3 Simple Recruitment Practices to Make Your Hiring Process More Inclusive

Inclusion has been making waves in the corporate world, convincing more and more companies to tackle diversity, equity, and inclusion head-on. Taking that deep dive into this more inclusive office culture is definitely important in the road to a better and more unified world. However, when the approach doesn’t mirror the vision and the policies, everything can fall flat.

Though there may be difficulties the first time in implementing the new vision, such slips should be considered as a learning opportunity. That’s where we have to start from the beginning: the hiring process. If you want to go above and beyond in terms of nurturing your company’s talent pool, you may have to make certain shifts.

Listed below are a few strategies you can apply to your process to give your company that much-needed headstart.

Know What Backgrounds Are Being Under-Represented

Many companies have established talent acquisition processes. Yet, despite the best intentions around welcoming talents of diverse backgrounds, only a handful know how and where to begin. They may have also have to acknowledge that the traditional talent acquisition processes may create a barrier between the company and the applicants from marginalized backgrounds.

The best place to start is knowing what backgrounds are under-represented in the organization when compared to your representation goal. Would it be the lack of women leaders in C-suite positions? Would it be increasing the BIPOC representation in the organization? Would it be welcoming more staff who have disabilities? Or is it something else?

Then get to know the demographic more thoroughly. Doing some research will definitely help you in the long run. Start getting interested in things such as what their struggles are in the workplace, what they are saying on social media, what organizations or platforms are they using to look for jobs, and so forth. Answering these questions will help you create innovative strategies to build rapport with talents of diverse backgrounds.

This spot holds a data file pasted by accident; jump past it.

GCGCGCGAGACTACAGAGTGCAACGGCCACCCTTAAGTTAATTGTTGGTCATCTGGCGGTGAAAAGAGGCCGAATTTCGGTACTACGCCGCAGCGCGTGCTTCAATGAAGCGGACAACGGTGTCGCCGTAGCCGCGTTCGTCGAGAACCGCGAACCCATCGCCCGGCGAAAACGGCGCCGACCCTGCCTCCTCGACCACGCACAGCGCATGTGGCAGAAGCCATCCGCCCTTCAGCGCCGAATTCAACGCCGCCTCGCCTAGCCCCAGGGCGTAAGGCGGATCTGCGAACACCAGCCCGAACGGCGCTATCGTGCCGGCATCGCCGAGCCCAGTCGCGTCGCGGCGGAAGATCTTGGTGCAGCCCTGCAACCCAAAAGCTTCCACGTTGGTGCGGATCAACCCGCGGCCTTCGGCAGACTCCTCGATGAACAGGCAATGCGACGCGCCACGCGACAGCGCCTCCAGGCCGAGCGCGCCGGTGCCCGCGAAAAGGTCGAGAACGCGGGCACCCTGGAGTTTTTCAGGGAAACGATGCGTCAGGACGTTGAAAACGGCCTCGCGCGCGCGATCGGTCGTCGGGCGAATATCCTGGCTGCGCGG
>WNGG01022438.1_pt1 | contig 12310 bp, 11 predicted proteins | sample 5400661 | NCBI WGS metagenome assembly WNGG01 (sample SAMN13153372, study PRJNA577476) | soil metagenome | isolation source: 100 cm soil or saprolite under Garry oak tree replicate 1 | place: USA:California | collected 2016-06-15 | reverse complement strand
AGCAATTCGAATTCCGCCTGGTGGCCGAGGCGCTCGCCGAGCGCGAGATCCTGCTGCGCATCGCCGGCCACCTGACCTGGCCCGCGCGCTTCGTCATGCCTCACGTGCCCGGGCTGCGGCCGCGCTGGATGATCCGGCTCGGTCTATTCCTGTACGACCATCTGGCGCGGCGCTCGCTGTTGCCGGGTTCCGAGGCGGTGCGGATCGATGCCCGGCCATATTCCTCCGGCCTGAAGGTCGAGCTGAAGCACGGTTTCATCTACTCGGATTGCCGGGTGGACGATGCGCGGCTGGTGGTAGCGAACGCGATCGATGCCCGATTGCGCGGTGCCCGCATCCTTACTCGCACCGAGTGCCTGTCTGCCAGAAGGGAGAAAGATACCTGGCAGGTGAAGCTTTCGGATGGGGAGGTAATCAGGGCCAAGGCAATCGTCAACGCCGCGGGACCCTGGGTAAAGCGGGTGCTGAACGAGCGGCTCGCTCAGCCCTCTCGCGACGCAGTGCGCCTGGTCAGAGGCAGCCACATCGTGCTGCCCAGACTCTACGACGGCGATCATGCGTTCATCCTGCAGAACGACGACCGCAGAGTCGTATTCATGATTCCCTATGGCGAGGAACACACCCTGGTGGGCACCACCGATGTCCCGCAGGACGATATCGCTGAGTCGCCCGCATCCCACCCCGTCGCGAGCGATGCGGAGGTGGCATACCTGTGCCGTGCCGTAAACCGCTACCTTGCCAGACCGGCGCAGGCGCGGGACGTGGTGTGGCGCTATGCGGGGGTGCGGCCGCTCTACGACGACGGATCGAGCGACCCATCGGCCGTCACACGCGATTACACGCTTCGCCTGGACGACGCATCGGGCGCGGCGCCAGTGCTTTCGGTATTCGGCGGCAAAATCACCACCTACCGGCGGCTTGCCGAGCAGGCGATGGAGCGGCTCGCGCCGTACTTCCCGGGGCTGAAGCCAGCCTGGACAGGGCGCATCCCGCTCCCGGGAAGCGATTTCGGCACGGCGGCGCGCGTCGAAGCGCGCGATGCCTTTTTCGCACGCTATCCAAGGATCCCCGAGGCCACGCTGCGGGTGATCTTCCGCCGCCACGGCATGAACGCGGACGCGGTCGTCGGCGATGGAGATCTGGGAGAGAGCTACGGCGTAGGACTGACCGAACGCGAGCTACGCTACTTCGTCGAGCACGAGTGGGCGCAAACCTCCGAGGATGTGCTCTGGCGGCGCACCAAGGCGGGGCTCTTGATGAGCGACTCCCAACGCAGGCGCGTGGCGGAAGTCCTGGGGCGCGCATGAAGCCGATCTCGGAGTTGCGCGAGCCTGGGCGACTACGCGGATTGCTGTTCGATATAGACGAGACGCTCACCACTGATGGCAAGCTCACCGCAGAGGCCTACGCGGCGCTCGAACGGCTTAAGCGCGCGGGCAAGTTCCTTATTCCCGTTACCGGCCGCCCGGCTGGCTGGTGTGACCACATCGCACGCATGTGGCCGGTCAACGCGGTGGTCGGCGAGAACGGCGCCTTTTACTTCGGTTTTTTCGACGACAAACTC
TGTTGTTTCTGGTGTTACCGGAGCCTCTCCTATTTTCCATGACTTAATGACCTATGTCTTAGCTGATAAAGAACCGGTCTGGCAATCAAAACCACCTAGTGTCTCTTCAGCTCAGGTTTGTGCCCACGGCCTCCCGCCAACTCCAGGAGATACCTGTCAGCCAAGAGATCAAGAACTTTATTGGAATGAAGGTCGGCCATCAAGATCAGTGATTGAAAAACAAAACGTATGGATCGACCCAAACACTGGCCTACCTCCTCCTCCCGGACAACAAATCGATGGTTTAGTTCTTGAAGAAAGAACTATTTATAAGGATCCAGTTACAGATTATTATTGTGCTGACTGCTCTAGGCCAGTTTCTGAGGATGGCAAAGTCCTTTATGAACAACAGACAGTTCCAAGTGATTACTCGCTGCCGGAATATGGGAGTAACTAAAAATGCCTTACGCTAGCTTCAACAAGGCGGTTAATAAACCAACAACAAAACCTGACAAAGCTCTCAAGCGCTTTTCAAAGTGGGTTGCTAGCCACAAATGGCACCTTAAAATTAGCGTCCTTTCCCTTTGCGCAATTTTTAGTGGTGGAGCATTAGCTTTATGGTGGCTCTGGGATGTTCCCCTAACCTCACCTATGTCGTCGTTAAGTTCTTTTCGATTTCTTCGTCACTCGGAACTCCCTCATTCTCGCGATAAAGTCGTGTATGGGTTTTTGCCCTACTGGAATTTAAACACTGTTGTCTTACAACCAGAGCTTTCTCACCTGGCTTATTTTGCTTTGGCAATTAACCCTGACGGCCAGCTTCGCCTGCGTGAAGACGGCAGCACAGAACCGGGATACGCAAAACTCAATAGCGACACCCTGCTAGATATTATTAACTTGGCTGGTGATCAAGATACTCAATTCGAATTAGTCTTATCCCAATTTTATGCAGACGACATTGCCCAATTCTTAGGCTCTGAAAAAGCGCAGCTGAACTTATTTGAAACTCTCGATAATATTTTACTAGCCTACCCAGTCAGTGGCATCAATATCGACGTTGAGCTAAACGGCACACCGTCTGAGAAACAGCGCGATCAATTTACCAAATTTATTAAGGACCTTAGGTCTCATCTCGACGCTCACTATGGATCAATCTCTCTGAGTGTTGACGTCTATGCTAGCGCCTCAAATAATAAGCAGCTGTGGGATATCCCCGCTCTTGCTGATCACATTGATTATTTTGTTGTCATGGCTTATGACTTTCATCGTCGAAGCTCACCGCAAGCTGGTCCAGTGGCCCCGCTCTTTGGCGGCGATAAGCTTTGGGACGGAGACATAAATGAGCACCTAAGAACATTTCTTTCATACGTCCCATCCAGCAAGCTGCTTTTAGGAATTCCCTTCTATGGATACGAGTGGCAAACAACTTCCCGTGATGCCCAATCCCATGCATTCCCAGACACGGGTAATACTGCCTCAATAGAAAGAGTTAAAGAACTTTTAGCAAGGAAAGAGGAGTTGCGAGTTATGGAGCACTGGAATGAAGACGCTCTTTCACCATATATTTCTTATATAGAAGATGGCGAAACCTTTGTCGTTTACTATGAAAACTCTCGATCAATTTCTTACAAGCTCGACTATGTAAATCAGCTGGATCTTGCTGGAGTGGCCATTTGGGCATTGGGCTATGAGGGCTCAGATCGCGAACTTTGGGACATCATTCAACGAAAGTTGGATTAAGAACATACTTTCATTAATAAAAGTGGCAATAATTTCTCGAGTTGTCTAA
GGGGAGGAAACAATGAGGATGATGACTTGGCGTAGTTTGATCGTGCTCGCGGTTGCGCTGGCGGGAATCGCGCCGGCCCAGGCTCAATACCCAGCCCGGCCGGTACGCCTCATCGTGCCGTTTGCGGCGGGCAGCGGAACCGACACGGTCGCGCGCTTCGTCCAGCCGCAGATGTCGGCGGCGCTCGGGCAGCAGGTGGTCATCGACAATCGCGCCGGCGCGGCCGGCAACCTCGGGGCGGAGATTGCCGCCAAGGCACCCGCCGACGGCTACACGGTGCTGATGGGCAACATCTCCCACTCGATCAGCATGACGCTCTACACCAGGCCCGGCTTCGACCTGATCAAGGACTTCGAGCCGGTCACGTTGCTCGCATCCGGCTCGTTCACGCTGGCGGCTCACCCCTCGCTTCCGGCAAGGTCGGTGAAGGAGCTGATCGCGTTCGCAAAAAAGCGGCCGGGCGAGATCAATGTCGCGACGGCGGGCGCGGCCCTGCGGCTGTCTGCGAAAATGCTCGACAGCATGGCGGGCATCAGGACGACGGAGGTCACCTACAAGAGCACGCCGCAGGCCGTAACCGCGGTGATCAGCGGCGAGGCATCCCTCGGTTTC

Use Inclusive Language In Your Job Ads

Job advertisements are not only a way for you to get to know your applicants. They are also a way for your potential talents to get to know your company and gauge the corporate culture.

The slightest nuance can make or break an applicant’s judgment of your company. For example, using gender-neutral terms over masculine-dominant terms will have an impact on how a certain demographic may feel about working with your company and cause them to decide, right then and there, to drop the application.

With that in mind, try not to make any inside jokes, or add any quips that may alienate your audience. Be mindful of the limitations your language sets. Refrain from using “able-bodied” or “recent college graduate”, as those are already limits of themselves. Use “they/them” when describing various gender identities.

The tone is another very important subset of language. Try to use a more encouraging tone where any applicant can feel safe working for your company. You want to ensure that they know that their differences are celebrated even during the recruitment process. Show that they will be on equal footing with everyone else for that position.

Acknowledge Possible Biases And Mitigate Them

Cognitive biases in the human psyche can be unavoidable– we are all human after all. It is in our nature to make judgments quicker than we realize. This can also be the case in professional settings. That’s why the best solution is to acknowledge it and mitigate it.

First, you have to ask yourself, what traits do you think to make an impact on your overall hiring decisions? Does it sometimes have to do with the schools people come from? Their hobbies, perhaps? Or the way they speak? The right step will be to acknowledge all types of prejudices you may have when screening a potential hire. Once they are acknowledged, make sure they don’t influence your overall hiring decisions, especially if they have nothing to do with the job description you are hiring for.

One way to mitigate these biases is through a diverse interview panel, where each person comes from different backgrounds or fields. This will allow your hiring team with a more holistic perspective on each applicant being screened. Another way is to be transparent about the recruitment process. Make sure all of your applicants know what steps to expect and how they will be evaluated.

This ensures that all candidates have equal resources to set themselves up for success throughout the screening process. As well, this allows them to see what accommodations they should be asking for. The transparent process will help your candidates feel more at ease.

The workplace is evolving into something better each day, which means change is something to be expected and embraced. The concept of diversifying the talent pool is one of these changes that is continually sought after. Of course, the recruitment process is only the first step to a huge learning process in terms of inclusivity in the workplace. Keeping and upholding the company’s day-to-day values consistent with its vision of diversity is what will attract people and make them stay in the long run.


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